Many military electronic systems experience thermal transient pulses, in the sub-second range, during operation. Transient thermal solutions are being developed to address these transient pulses. In order to determine the performance of these thermal solutions, precise measurement of device junction temperature during the pulse is critical. Researchers have been patterning heaters onto chips using high temperature coefficient of resistance materials, thus allowing the use of the heater as a resistance temperature detector (RTD). For a given RTD material, in order to increase the sensitivity, a high resistance value is required; however, this equates to high voltages needed to get high heat fluxes. This work aims to design a test chip which balances between the instrumentation preferring a large resistance and the desire to maintain reasonable input voltages prompting a low resistance.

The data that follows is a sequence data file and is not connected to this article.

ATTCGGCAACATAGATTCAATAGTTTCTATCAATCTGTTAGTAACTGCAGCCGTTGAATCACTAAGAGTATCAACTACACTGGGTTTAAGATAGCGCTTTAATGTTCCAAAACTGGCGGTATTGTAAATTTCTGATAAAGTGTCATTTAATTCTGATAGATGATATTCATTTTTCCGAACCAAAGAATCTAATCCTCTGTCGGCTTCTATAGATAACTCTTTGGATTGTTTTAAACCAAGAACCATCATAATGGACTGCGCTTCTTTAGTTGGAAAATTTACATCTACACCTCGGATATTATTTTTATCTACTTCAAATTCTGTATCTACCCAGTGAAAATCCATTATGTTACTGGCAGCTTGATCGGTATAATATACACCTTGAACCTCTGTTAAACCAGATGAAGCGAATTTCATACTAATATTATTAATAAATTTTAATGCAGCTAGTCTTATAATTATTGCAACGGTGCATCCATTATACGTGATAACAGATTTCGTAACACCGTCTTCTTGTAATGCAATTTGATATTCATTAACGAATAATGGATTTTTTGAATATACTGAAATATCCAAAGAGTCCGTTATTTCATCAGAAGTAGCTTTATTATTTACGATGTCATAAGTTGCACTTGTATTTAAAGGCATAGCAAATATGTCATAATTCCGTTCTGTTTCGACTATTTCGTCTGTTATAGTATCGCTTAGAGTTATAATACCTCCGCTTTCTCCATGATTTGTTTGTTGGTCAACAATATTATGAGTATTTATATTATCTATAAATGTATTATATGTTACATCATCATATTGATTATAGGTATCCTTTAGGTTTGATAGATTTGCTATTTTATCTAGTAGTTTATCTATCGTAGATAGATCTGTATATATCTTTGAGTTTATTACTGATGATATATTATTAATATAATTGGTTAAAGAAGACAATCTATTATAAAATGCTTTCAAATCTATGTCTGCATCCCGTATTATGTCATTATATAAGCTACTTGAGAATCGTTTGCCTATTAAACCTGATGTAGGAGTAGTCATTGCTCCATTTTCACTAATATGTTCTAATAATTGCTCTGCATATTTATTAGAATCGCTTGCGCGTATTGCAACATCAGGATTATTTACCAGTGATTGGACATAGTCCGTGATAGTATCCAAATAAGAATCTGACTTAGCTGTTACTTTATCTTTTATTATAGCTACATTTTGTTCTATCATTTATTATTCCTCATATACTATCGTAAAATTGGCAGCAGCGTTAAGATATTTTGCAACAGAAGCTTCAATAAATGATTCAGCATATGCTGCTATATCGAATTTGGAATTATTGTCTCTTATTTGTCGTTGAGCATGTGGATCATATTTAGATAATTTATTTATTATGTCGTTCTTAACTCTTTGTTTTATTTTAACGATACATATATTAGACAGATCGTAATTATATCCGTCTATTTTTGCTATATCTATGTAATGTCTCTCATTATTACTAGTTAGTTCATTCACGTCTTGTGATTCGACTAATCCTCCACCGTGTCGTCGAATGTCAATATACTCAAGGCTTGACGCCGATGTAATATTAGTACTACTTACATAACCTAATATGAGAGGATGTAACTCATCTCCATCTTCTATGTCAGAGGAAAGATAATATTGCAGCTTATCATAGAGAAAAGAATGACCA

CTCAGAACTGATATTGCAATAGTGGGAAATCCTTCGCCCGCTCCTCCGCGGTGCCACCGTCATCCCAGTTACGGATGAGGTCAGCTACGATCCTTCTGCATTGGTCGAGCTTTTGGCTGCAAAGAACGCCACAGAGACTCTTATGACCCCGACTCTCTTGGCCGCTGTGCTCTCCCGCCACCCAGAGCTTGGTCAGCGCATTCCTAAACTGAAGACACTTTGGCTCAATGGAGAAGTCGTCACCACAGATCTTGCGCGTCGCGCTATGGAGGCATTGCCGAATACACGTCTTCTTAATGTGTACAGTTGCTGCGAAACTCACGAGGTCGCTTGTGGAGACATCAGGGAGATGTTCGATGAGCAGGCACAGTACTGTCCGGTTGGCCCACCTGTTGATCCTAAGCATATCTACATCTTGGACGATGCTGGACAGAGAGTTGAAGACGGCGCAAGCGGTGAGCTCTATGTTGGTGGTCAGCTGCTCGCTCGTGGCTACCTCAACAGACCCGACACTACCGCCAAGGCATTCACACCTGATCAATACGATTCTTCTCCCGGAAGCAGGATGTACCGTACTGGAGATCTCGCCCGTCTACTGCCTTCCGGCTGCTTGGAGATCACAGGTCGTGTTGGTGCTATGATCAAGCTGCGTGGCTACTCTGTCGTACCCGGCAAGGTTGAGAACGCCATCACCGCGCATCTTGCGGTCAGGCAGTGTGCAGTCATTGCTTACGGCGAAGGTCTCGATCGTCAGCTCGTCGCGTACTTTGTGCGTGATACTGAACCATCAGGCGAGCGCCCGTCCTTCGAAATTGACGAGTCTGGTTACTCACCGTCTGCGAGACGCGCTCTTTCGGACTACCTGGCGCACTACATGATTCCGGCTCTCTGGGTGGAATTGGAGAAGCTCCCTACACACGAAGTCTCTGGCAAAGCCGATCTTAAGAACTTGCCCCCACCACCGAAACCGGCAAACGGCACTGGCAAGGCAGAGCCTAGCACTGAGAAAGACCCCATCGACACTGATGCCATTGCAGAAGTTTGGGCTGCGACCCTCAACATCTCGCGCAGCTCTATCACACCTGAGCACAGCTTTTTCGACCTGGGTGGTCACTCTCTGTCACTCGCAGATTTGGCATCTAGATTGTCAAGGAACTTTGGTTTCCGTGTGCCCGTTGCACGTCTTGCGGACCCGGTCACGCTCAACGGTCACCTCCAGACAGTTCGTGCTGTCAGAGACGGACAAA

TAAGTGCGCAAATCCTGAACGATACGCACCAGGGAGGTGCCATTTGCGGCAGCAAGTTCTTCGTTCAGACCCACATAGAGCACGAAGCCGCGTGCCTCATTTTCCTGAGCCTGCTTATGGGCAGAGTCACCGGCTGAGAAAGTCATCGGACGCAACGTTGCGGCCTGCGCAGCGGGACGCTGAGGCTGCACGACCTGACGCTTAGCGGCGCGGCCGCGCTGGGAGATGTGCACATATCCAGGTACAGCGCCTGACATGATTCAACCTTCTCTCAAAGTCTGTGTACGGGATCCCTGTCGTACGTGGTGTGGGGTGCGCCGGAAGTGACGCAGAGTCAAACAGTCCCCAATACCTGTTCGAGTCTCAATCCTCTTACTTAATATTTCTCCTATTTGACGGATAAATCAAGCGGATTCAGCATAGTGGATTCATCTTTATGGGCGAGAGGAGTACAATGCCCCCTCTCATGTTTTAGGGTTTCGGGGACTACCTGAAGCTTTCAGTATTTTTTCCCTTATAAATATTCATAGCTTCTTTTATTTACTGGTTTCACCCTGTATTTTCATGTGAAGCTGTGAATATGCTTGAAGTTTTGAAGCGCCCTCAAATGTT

This work demonstrates a novel multi-functional thermal test chip, which consists of 25 high resistance RTDs connected in parallel. This parallel connection strikes the desired balance by allowing a small overall chip resistance while allowing probing on a much higher resistance single RTD. Furthermore, this design allows optional temperature sensing at multiple locations on the chip’s surface, the possibility to create thermal gradients by controlled powering of individual resistors at different locations on the chip’s surface, and uniform heat flux over the entire chip surface.

This content is only available via PDF.
You do not currently have access to this content.